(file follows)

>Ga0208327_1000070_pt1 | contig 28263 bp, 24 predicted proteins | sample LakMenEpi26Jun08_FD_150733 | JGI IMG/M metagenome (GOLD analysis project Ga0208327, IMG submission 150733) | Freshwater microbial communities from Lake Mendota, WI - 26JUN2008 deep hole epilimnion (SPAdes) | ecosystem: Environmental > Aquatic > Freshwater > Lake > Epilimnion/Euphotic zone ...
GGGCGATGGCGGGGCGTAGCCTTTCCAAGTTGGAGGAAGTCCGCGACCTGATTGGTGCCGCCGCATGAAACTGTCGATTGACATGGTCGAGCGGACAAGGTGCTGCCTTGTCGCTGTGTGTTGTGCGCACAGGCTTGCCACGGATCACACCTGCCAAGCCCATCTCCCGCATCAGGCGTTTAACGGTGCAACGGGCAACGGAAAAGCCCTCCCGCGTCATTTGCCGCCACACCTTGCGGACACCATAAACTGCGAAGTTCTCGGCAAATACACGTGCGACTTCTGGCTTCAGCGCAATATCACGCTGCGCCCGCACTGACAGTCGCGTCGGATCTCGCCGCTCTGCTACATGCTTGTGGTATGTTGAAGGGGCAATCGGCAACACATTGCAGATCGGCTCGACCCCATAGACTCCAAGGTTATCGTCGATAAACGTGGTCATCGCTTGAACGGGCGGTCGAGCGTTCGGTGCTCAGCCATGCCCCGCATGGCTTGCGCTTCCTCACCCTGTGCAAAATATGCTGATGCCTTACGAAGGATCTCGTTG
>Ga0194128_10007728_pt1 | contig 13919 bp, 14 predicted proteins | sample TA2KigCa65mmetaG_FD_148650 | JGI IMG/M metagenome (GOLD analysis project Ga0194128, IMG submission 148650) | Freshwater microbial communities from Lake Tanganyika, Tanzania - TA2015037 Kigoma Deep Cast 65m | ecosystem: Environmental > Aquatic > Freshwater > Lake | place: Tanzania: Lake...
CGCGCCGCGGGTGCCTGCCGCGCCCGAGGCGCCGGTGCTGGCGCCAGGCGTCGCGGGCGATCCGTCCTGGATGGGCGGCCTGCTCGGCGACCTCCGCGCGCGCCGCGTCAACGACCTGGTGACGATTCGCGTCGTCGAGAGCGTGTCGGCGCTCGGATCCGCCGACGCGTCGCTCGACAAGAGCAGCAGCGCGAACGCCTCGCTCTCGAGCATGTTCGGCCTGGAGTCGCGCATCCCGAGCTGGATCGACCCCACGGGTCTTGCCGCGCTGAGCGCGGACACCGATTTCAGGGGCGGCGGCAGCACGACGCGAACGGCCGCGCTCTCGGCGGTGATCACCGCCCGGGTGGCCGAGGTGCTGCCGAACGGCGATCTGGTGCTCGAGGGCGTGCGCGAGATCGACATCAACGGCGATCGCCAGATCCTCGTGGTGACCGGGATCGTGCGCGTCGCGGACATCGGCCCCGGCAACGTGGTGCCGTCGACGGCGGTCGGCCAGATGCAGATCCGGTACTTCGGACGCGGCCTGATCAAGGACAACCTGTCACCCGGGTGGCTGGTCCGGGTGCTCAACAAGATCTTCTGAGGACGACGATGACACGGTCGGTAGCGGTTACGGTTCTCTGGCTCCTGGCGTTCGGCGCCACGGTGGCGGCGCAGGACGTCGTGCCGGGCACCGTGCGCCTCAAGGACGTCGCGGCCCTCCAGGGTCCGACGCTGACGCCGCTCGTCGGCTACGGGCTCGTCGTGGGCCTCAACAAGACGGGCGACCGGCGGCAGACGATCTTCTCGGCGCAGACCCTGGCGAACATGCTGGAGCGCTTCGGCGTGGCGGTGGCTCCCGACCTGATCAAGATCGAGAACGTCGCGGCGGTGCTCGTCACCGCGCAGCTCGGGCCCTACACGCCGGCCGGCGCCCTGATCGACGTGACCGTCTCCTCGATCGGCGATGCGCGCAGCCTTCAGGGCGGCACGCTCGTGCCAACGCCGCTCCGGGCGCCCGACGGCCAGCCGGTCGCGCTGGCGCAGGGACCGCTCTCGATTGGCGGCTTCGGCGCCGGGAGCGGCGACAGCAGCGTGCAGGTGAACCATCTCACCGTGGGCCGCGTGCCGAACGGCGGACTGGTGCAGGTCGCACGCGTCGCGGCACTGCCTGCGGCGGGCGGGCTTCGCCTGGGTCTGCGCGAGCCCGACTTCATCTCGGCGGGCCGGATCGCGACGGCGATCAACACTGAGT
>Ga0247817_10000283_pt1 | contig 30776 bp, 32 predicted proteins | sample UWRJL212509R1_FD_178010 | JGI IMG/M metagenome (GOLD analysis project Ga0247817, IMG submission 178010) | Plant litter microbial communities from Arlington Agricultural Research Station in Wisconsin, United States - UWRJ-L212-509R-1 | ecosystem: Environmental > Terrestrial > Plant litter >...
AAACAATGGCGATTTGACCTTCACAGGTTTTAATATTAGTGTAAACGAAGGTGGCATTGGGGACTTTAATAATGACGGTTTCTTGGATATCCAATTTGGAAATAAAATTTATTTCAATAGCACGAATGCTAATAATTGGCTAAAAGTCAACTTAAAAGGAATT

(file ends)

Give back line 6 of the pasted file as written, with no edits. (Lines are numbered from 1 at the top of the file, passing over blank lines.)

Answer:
AAACAATGGCGATTTGACCTTCACAGGTTTTAATATTAGTGTAAACGAAGGTGGCATTGGGGACTTTAATAATGACGGTTTCTTGGATATCCAATTTGGAAATAAAATTTATTTCAATAGCACGAATGCTAATAATTGGCTAAAAGTCAACTTAAAAGGAATT